Having an extra $ 1,000 in your bank account can seem like a small windfall that can easily be spent. A quick vacation, expanded wardrobe or a few fancy dinners out can deplete that extra $ 1,000 in a few months.
But long-term savings can turn that extra $ 1,000 into thousands more, protecting you in retirement, as an emergency fund or as a down payment on a car or house.
I’m focusing on this extra $ 1,000 figure because it’s roughly the amount I wrote about recently that could be saved by making coffee at home. The annual savings was $ 1,077.12, to be exact, for one person, and $ 2,154.24 per couple.
I asked financial experts, mostly financial planners, for their ideas on what to do with that extra $ 1,000 to $ 2,000 other than spend it.
The trick, however, is to put aside that extra $ 1,000 or so saved each month by making coffee at home. As anyone who has tried to save money probably realizes, any savings from eliminating an expense can easily get lost in your checking account and be spent elsewhere. But automatically transferring $ 90 a month to a savings account or some other account will easily get you to that extra $ 1,000 annual total.
And $ 1,000 can be just the start. For a couple, saving $ 167 per month will add up to $ 2,000 in a year.
If you have a federal tax refund coming, you could put it all into savings and start earning money on it immediately. The average tax refund is around $ 2,500, according to the IRS.
Each person’s financial situation differs, but there are some first steps to take with that extra $ 1,000-$ 2,000 before saving it, says Kate Holmes, a certified financial planner:
Here are some ways to save that extra $ 1,000 or more:
Put this extra money into a Roth IRA and then invest in the Vanguard Small Cap Value Index ETF, recommends Marcio Silveira, a certified financial planner. The index invests in companies that are small and “cheap,” Silveira says.
A Roth IRA the money will grow tax free as long as it remains in the account, he says. The owner can liquidate it after age 59 1/2 and pay no tax whatsoever.
The economic theory behind the small cap index is that the riskier smaller companies that trade at low valuations will outperform the broad market over the long term, he says. The Vanguard fund has low expenses of less than a tenth of 1 percent, he says
Return: Silveira estimates the annual outperformance of the fund to be about 2 percent. So, if the S&P 500 is expected to return 10 percent per year, the small cap value segment should return 12 percent.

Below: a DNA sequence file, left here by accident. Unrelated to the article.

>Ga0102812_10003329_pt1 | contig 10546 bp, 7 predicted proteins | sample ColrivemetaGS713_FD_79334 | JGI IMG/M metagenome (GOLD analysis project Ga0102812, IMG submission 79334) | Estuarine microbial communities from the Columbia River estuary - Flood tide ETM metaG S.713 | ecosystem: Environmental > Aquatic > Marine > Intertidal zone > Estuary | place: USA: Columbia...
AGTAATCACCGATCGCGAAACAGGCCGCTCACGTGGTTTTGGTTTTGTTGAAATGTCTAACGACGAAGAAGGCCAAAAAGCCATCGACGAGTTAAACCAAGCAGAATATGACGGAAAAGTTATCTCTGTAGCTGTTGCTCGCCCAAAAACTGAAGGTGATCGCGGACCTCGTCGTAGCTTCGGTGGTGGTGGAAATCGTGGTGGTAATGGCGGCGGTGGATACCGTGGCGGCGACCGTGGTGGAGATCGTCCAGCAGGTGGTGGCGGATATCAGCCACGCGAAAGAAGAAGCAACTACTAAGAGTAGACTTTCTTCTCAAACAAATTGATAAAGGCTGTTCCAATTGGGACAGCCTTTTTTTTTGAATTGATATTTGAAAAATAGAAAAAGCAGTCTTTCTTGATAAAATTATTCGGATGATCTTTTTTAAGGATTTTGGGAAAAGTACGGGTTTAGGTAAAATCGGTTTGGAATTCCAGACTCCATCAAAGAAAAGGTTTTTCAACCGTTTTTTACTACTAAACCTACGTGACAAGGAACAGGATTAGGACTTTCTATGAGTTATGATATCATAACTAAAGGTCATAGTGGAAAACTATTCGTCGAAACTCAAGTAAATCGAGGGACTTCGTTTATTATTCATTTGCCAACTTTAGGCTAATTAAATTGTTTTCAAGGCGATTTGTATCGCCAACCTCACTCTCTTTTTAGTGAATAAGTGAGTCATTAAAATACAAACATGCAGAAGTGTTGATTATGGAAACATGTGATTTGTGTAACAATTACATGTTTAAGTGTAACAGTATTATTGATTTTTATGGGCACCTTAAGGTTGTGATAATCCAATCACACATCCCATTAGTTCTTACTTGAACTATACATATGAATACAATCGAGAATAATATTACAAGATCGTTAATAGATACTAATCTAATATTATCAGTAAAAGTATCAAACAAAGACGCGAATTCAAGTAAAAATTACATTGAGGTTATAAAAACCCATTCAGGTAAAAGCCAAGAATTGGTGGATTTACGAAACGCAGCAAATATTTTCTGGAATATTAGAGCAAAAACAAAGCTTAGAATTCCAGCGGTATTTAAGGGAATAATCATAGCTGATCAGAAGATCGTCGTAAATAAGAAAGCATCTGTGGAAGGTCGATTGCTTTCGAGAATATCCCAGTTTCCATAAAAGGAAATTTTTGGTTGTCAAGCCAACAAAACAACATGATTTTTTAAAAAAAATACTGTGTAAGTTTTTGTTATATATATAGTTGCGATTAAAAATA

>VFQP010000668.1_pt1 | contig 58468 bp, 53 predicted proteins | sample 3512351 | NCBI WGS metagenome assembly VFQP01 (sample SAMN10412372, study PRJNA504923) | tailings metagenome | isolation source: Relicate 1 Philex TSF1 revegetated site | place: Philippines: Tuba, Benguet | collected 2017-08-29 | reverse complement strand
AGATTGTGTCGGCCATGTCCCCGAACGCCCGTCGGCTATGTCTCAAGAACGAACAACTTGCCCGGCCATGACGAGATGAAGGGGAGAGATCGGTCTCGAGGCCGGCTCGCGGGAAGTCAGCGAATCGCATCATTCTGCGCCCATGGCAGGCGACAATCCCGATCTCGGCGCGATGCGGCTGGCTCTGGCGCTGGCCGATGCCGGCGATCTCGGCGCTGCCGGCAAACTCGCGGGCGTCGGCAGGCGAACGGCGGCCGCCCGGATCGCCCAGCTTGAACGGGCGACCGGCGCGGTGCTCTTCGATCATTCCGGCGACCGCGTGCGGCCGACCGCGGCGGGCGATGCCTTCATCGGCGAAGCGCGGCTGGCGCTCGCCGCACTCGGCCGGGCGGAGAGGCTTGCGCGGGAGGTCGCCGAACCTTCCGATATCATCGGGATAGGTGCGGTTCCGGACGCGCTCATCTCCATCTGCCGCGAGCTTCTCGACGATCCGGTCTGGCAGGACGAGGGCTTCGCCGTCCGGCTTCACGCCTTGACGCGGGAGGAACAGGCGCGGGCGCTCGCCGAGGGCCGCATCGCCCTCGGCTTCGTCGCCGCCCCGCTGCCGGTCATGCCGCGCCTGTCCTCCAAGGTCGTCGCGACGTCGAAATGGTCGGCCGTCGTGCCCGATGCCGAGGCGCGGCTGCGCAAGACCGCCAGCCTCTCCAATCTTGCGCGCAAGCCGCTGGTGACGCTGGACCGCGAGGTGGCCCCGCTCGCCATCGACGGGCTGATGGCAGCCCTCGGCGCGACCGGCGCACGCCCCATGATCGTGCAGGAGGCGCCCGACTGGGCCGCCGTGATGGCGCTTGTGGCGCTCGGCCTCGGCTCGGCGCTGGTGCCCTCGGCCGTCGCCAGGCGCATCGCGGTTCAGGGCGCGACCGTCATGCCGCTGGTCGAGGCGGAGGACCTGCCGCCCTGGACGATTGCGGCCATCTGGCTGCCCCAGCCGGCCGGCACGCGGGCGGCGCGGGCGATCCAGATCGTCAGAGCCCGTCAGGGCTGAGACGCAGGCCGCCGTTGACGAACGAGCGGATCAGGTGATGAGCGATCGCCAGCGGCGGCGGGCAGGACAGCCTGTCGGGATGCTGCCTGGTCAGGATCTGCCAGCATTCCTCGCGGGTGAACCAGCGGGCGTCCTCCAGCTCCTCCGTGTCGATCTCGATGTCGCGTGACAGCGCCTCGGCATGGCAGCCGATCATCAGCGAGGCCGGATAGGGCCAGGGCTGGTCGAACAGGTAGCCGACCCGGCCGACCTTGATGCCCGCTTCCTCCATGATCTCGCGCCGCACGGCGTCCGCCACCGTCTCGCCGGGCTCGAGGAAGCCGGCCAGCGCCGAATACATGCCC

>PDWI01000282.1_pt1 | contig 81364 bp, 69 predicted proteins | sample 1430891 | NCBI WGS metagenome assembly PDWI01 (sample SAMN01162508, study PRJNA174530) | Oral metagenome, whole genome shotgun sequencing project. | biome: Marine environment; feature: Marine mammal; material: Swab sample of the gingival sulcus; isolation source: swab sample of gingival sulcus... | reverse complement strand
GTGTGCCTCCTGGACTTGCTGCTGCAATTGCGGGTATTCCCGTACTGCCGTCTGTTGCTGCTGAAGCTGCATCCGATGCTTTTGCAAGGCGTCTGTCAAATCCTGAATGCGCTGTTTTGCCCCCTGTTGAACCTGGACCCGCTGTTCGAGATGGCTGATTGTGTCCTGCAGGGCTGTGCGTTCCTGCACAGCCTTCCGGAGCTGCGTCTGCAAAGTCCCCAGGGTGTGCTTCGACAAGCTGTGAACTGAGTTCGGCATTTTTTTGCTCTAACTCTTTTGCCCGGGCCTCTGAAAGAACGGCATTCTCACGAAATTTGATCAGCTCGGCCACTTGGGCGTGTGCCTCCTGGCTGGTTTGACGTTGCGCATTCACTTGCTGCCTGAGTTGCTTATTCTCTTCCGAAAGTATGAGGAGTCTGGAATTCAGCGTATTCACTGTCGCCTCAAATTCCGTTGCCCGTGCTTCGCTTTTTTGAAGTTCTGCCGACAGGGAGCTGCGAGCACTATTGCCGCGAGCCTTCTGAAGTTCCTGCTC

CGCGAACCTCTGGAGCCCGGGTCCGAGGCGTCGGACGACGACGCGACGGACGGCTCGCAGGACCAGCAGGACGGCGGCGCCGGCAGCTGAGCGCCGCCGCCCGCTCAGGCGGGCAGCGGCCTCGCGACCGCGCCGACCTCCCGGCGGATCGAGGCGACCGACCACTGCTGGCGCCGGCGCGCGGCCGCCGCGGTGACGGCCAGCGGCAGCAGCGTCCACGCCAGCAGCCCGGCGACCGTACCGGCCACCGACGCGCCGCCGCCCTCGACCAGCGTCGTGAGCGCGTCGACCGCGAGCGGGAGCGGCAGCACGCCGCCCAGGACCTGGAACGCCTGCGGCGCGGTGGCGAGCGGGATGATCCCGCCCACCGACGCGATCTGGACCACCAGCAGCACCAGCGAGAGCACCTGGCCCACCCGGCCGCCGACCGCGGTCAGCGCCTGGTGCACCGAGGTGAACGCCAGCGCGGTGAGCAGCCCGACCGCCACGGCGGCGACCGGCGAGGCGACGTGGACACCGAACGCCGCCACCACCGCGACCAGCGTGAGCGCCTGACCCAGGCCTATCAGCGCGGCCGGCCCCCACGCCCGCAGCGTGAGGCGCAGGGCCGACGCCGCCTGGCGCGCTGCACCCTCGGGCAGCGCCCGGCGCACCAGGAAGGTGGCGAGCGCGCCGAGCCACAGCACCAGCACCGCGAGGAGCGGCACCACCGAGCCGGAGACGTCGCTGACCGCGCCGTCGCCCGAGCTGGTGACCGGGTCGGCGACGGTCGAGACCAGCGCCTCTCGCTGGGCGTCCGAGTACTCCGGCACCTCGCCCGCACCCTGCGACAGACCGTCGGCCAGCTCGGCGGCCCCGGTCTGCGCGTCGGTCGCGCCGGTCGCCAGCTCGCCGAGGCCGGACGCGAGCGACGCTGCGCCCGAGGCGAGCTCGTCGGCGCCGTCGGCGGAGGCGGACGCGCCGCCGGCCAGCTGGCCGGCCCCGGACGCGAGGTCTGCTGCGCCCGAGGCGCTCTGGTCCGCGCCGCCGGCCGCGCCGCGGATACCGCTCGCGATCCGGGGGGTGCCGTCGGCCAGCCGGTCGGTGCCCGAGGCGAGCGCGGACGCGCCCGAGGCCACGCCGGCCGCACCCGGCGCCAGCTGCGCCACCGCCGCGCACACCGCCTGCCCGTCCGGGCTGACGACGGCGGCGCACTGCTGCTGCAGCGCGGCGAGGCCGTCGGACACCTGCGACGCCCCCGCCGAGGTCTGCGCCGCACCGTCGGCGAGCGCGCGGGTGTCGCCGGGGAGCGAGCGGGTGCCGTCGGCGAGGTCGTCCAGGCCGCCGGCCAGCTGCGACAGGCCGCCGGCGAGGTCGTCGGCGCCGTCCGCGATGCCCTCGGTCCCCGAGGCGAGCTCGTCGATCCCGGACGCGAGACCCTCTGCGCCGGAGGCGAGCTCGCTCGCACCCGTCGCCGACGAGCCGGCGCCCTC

Investing $ 2,000 at 12 percent for 25 years becomes $ 34,000.
If a 25-year-old investor does this and the expected return is realized, the total is more than $ 186,000 at age 65, he says.
For shorter term returns, it’s more difficult to predict, but if the expected return is realized after one year the investor could expect to have $ 2,240 and after five years it would be $ 3,525, after an initial investment of $ 2,000, Silveira says.
Another certified financial planner, Andrew Mohrmann, also recommends that Vanguard fund. Even with the 2008 stock market crash, the fund has returned 8.89 percent during the past 10 years, says Mohrmann, founder of Modern Dollar Planning at modern-dollar.com.
A $ 1,000 investment in the fund in 2004 would now be worth $ 2,265.15, he says.
“Small cap value stocks will have higher expected returns over long periods because they are riskier than the big companies like Apple or Walmart,” Mohrmann says. “As an investor, you get better returns in the long run for bearing more risk.”
An emergency fund can be a lifesaver. Having three to six months’ of savings set aside can help if you lose your job, your car needs major repairs, you’re in the hospital, or any other emergency that you can think of happens.
Financial coach Katie Brewer says that after paying off debt such as credit cards, student loans and car loans, an emergency savings fund is a great way to save an extra $ 1,000 or more. The fund makes a lot more sense than charging such large expenses to a credit card and then accruing interest.
After first investing 25 percent of your savings in your community, such as through a local organization you support, you then invest the rest in “a low-cost, dull index fund in accordance with your risk tolerance,” says Christina Guglielmetti, president of Future Perfect Planning.
“The more boring, the better,” Guglielmetti says. “Investing should be like watching paint dry or watching grass grow.”
Set up regular transfers to your account, she says, which increases the power of compounding. She chose the middle ground for our savings experiment, going with investing $ 1,500 per year after donating $ 500 per year. She notes that if it’s money you need in the next five years, don’t follow this advice because the financial markets swing so much in the short term.
Return: With an 8 percent annual return, after 25 years of investing $ 750 per year and giving away $ 250, you’d have $ 20,400.
For a couple making coffee at home and investing the savings of $ 1,500 per year and donating $ 500, the savings would double to $ 40,800 after 25 years, Guglielmetti says.
“Not bad for a pretty painless change, and this doesn’t even take inflation into account,” she says. Presumably, the Starbucks prices would rise faster than the price of coffee beans, she says.
What other ways would you invest an extra $ 1,000 to $ 2,000 per year?